We investigated pharmacist remuneration systems, as it is important that pharmacists are not financially penalized for dispensing generic medicines, which has been the case in some European countries . Pharmacist remuneration should move towards a fee-for-performance model instead of a price-dependent model; the latter has been the model of choice in many European countries.
We also reviewed the Spanish generic medicines market, and identified hurdles that impede its development. We found that the market share of generic medicines varied among autonomous communities, demonstrating the importance of demand-side policies. Limited use of generic medicines, drastic reductions of the price level of both innovator and generic medicines, and the erosion of price differences between originator and generic medicines have undermined the economic viability of the Spanish generic medicines market. We make recommendations for increasing the sustainability of the Spanish generic medicines market and the efficiency of the pharmaceutical use within the healthcare system. These include accelerating market entrance of generic medicines, creating a price difference between originator and generic medicines, differentiating between patient co-payment rates between originator and generic medicines, improving physicians’ and patients’ trust in generic medicines, increasing prescribing by INN, deploying electronic prescribing systems, making physicians financially responsible for their prescribing behaviour, and making pharmacists’ remuneration independent of the prices of medicines.
On the basis of our research, we propose recommendations to enhance market access of generic medicines in the European Union. These include establishing a unitary EU patent and a unified and specialized litigation system at European level; faster approval of pricing and reimbursement decisions upon marketing authorization; and a reduction of backlogs in national approval systems.
We make recommendations for governments so that they can continue developing their generic medicine retail markets. These proposed policies have been shown to increase the use of generic medicines effectively, independent of any country-specific characteristics. The recommendations concentrate mainly on demand-side issues, such as increasing prescribing by INN, improving physicians’ training and education in drug selection, implementing electronic prescribing systems for physicians, introducing fee-for-performance systems for pharmacists, and improving patients’ perception of generic medicines. The effect of hospital policies on generic medicines is discussed, as this may affect future medication schemes in ambulatory care.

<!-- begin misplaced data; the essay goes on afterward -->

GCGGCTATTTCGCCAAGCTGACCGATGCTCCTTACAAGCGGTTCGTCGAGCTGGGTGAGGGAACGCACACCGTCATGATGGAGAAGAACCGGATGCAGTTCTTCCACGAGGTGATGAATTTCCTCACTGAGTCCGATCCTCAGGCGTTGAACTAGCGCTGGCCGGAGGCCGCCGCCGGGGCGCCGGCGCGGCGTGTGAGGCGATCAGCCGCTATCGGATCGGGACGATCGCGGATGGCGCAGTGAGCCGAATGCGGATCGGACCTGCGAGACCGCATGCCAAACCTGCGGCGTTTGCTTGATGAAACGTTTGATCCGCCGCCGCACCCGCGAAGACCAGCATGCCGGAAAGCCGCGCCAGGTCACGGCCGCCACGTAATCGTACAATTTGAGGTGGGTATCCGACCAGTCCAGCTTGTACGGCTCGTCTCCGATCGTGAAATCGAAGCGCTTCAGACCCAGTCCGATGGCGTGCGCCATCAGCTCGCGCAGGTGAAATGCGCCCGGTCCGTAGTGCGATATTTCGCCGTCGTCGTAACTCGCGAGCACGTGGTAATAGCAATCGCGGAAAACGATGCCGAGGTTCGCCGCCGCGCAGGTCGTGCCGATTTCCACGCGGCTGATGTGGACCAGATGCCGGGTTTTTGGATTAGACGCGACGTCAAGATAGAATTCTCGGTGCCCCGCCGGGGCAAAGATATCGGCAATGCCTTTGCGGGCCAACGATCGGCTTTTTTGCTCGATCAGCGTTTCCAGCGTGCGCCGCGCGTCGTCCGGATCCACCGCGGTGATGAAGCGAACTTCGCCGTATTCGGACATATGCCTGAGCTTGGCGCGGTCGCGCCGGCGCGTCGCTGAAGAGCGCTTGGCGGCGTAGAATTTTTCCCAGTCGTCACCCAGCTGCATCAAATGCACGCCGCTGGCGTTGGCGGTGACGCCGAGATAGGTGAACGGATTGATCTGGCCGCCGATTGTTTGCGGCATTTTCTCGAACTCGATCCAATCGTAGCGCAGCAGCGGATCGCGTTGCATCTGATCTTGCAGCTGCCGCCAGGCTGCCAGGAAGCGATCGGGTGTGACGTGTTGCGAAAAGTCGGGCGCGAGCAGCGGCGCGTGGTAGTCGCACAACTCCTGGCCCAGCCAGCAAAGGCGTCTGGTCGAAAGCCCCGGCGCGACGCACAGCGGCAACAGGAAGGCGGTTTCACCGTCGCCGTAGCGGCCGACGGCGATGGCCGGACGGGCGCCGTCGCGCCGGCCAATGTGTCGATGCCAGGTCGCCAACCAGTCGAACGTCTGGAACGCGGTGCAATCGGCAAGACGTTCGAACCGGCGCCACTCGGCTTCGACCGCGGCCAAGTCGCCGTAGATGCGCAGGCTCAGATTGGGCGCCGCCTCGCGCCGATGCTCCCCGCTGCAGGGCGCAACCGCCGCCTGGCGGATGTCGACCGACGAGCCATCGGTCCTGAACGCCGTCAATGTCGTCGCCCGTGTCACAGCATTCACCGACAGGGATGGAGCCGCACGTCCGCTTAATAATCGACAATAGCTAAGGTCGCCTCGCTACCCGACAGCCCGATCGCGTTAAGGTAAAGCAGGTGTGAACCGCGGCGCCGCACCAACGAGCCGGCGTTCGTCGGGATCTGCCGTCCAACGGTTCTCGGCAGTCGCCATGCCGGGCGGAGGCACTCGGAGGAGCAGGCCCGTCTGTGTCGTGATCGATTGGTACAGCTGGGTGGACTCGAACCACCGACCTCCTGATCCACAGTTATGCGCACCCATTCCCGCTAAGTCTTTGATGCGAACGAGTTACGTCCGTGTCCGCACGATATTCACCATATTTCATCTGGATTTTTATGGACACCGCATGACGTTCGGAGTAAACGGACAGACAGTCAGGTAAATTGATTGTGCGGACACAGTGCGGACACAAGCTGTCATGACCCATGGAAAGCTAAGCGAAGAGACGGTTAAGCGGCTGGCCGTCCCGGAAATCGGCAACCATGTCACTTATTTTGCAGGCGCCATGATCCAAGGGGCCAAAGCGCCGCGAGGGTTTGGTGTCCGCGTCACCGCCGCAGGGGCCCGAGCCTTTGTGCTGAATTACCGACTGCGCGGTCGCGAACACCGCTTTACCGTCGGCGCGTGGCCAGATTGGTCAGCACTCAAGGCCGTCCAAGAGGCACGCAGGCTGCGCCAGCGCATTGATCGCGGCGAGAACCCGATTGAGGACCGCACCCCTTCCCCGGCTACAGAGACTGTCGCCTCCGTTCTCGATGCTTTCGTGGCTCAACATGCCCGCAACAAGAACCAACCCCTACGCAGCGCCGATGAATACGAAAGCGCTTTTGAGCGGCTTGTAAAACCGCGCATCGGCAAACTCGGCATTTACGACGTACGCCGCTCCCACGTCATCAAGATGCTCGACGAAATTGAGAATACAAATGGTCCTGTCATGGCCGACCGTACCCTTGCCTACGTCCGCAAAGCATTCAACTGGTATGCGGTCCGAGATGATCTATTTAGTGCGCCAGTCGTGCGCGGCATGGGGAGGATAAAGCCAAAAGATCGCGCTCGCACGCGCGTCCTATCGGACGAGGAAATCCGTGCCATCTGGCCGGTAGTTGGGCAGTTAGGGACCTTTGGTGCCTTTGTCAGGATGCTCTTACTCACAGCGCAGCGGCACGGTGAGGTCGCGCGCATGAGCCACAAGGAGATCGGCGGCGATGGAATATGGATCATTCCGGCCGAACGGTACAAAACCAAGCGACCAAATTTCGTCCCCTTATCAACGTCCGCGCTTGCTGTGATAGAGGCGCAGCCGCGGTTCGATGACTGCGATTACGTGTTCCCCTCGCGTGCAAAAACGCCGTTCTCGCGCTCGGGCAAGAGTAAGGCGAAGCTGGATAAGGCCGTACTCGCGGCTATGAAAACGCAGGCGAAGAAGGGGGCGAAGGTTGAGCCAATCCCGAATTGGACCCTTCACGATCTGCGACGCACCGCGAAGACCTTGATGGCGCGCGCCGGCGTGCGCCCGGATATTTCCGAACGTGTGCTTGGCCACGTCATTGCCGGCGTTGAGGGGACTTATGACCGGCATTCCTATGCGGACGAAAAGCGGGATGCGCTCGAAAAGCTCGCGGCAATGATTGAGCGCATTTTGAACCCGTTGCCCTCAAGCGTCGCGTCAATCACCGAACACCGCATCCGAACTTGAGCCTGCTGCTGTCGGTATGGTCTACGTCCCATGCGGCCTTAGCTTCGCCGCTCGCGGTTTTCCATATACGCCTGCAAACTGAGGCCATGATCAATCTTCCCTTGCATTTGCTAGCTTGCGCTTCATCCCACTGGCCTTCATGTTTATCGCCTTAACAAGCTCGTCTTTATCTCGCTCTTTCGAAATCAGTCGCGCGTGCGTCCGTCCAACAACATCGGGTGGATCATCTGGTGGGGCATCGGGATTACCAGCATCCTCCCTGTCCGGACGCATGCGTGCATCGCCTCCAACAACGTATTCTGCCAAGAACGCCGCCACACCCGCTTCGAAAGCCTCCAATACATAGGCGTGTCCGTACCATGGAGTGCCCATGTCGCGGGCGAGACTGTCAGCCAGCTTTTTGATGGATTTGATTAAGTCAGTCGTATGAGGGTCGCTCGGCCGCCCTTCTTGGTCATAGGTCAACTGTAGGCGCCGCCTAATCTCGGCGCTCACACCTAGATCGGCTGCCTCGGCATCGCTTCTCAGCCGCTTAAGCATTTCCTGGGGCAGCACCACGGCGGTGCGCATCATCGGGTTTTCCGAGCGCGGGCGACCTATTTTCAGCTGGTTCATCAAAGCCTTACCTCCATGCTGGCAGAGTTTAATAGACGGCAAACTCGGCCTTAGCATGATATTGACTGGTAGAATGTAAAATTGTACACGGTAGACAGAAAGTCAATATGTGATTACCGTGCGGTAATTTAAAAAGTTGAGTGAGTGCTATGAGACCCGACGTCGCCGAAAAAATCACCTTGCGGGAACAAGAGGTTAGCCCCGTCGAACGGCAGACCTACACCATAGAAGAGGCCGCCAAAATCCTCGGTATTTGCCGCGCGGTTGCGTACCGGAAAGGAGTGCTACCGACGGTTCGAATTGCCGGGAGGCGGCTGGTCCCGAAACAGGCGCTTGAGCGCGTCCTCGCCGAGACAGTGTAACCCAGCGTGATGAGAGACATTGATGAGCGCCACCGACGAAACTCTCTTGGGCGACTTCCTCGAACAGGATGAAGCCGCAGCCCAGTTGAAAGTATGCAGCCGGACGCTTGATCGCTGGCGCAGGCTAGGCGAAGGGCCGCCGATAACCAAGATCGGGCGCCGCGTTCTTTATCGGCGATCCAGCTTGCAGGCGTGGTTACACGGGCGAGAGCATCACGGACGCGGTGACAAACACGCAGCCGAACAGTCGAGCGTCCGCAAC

We conclude by forecasting the future of the generic medicines industry. The industrial landscape for pharmaceutical companies is changing, with a tendency for pharmaceutical companies to combine both originator and generics divisions, and the development of biopharmaceuticals and biosimilars . Future research should focus on the development of generic medicines in emerging markets and country-specific analyses of other European countries with limited use of generic medicines.
Competing interests: Professor Steven Simoens holds the EGA Chair ‘European policy towards generic medicines’. The authors have no conflicts of interest that are directly relevant to the content of this manuscript. This research received no specific grant from any funding agency in the public, commercial, or not-for-profit sectors.
Provenance and peer review: Commissioned; internally peer reviewed.
Professor Arnold G Vulto, PharmD, PhD, Deputy Head Hospital Pharmacy, Professor of Hospital Pharmacy and Practical Therapeutics, Erasmus University Medical Center, PO Box 2040, 230 Gravendijkwal, NL-3015 CE Rotterdam, The Netherlands.
Professor Steven Simoens, MSc, PhD, Department of Pharmaceutical and Pharmacological Sciences, KU Leuven, Onderwijs en Navorsing 2, PO Box 521, 49 Herestraat, BE-3000 Leuven, Belgium.
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7. Dylst P, Vulto A, Simoens S. Demand-side policies to encourage the use of generic medicines: an overview. Expert Rev Pharmacoecon Outcomes Res. 2013;13(1):59-72.
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9. Dylst P, Vulto A, Simoens S. How can pharmacist remuneration systems in Europe contribute to generic medicine dispensing? Pharmacy Pract. 2012;10(1):3-8.
10. Dylst P, Vulto A, Godman B, Simoens S. Generic medicines: solutions for a sustainable drug market? Applied Health Economics and Health Policy 2013; doi:10.1007/s40258-013-0043-z
Author for correspondence: Pieter Dylst, PharmD, PhD, Department of Pharmaceutical and Pharmacological Sciences, KU Leuven, Onderwijs en Navorsing 2, PO Box 521, 49 Herestraat, BE-3000 Leuven, Belgium